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Homestead Exemption
 

State law allows Florida homeowners to claim up to a $50,000 Homestead Exemption on their primary residence. 

  • The first $25,000 of this exemption applies to all taxing authorities. 
  • The second $25,000 excludes School Board taxes and applies to properties with assessed values greater than $50,000.

All Property Tax Exemption Applications are due on or before March 1.

See:  Filing a Timely Homestead Exemption Application

Automatic Renewal

Once an application has been approved, the exemption will automatically renew annually until the property is sold, is no longer the homeowner's primary residence, or the exemption holder requests that it be removed.
 
Note: The Homestead Exemption for Seniors with Limited Income and Granny Flat Assessment Reduction  do not automatically renew.
 
It is the duty of the owner of any property with an exemption to promptly notify the Office of the Property Appraiser if use of the property or the status or condition of the owner changes in ways that affect the legitimacy of the exemption (Florida Statutes 196.131 and 196.161 ).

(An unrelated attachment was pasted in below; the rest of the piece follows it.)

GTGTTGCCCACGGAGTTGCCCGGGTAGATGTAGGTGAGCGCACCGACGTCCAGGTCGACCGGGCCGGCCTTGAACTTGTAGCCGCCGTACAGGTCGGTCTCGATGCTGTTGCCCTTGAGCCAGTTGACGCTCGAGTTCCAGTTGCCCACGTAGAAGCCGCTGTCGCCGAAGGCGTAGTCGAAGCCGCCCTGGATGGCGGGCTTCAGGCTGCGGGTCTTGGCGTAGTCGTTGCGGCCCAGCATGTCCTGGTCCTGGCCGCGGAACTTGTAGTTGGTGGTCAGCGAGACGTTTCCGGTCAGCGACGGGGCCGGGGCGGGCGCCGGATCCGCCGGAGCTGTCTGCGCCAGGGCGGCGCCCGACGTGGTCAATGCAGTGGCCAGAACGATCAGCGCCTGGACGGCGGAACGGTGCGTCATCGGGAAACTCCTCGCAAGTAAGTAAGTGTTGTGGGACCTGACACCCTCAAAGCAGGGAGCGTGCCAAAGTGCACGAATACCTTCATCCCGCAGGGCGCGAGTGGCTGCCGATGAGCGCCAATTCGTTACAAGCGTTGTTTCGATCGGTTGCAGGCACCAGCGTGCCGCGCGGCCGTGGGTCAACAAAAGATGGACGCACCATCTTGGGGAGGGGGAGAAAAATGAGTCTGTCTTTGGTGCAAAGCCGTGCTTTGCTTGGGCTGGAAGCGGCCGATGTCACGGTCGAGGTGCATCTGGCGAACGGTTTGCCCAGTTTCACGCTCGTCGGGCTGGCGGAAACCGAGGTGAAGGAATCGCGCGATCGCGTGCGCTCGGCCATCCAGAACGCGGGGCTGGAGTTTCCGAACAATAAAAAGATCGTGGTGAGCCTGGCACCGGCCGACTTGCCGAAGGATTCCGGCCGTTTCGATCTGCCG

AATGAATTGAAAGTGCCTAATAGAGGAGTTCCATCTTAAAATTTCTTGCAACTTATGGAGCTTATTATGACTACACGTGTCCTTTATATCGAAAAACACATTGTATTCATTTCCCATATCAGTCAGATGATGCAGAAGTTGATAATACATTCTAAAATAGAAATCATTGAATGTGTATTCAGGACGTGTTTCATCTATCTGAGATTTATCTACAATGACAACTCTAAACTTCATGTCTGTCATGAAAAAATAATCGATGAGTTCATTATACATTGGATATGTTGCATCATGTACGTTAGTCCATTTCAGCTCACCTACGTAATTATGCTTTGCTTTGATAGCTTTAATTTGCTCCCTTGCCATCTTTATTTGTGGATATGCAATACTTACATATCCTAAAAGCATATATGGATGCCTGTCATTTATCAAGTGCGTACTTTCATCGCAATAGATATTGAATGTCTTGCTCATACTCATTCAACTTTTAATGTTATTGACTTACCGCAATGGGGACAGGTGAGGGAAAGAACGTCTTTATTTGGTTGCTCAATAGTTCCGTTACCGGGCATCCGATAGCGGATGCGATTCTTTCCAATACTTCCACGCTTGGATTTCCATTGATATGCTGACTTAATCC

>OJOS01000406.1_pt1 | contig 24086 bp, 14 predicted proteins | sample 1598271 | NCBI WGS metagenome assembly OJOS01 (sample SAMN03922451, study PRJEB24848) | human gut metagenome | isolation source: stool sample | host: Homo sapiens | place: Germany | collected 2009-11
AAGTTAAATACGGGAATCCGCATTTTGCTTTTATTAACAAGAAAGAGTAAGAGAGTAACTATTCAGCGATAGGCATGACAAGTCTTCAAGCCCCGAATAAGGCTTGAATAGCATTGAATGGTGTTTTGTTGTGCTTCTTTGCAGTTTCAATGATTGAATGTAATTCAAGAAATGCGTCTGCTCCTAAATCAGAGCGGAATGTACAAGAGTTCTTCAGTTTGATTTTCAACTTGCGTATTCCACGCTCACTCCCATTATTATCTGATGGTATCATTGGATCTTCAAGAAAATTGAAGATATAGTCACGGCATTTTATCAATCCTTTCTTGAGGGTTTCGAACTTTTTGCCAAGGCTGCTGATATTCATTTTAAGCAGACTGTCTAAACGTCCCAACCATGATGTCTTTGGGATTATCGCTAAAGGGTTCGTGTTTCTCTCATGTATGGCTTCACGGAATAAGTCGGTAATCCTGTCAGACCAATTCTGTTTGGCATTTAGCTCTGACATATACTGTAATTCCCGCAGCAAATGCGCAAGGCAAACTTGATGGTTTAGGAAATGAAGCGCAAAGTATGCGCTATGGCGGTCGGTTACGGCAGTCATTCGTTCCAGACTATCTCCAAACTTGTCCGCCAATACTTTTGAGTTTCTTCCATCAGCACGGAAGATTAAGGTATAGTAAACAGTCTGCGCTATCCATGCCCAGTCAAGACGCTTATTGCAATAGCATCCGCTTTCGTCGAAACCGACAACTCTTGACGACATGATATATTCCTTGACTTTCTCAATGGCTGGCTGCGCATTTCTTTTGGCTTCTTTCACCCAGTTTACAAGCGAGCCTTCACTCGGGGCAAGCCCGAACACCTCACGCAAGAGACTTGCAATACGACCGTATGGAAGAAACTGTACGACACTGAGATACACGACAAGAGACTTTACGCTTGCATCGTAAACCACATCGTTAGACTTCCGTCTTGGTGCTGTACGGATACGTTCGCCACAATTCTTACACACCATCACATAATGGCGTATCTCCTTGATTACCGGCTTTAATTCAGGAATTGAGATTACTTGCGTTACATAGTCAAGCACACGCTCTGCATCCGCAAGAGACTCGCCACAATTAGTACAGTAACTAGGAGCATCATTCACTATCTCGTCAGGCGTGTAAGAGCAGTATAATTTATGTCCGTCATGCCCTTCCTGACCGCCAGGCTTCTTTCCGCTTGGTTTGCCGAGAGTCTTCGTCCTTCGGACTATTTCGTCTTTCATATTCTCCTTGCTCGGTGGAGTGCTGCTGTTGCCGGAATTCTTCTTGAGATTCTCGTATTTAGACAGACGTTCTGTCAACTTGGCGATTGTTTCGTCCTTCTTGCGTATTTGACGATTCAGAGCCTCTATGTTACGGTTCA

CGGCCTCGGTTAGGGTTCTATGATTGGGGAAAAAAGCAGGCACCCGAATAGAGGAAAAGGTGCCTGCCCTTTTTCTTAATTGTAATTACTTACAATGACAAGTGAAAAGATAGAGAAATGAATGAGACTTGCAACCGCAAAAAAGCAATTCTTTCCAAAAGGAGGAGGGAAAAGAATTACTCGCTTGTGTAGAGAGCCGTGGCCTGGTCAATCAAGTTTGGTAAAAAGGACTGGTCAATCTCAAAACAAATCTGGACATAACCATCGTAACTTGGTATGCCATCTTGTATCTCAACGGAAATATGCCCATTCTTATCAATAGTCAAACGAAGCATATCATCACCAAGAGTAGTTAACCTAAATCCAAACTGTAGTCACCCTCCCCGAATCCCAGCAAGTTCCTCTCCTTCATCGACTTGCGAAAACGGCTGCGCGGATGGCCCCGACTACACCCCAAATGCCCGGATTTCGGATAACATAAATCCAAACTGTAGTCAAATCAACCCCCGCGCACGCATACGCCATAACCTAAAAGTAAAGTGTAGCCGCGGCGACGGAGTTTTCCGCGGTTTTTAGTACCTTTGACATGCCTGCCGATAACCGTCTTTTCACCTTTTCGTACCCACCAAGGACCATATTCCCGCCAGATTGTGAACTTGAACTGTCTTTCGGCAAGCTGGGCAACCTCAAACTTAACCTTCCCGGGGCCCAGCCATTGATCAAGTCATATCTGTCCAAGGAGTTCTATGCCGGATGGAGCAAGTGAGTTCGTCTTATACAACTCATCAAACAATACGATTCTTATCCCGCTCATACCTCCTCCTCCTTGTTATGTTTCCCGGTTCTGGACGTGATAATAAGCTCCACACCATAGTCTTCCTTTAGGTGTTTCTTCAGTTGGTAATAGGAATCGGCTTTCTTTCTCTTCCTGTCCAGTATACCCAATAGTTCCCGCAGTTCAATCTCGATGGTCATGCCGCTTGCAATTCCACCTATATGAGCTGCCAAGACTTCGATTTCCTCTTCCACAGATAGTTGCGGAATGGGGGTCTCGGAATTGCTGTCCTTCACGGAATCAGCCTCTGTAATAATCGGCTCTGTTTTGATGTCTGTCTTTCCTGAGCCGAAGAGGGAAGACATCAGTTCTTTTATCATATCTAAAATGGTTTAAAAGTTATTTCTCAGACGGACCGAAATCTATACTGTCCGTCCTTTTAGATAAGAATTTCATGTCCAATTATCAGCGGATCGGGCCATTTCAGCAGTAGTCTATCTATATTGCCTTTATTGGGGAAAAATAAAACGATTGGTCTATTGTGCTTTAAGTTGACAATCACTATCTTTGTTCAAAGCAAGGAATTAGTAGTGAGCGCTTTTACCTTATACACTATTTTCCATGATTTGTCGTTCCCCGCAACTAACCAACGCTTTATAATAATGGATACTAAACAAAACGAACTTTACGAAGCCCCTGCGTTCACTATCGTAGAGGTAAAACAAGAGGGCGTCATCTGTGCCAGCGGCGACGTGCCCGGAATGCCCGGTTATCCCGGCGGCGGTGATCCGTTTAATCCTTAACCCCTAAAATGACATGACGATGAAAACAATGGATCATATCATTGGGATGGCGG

See: How to  Cancel Your Homestead Exemption and file the Exemption Cancellation Form to notify the Office of the Property Appraiser of these changes.

Note: A suspected homestead exemption fraud may be reported to the Property Appraisal Homestead Exemption Investigation Unit by calling 3-1-1.

All property owners with a homestead exemption are mailed an automatic Residential Renewal Receipt  as a courtesy notice each year. If you still qualify for the exemptions listed on the receipt, then you do not have to do anything else. Retain the receipt for your records.

  • If your status has changed (you no longer qualify for any one of the exemptions listed on the receipt), you must indicate which exemptions you are canceling, sign, date and mail the receipt back to the Office of the Property Appraiser .

See: Homestead Exemption - Changes in Status

  • If you do not qualify for the exemption then you may disregard the application.

Penalties for Unreported Change in Status

If any of these changes occurs and the owner fails to notify the Office of the Property Appraiser, the property owner can be back-assessed for 10 years of exempted taxes, plus 15% interest per annum and a penalty of 50% of the taxes exempted.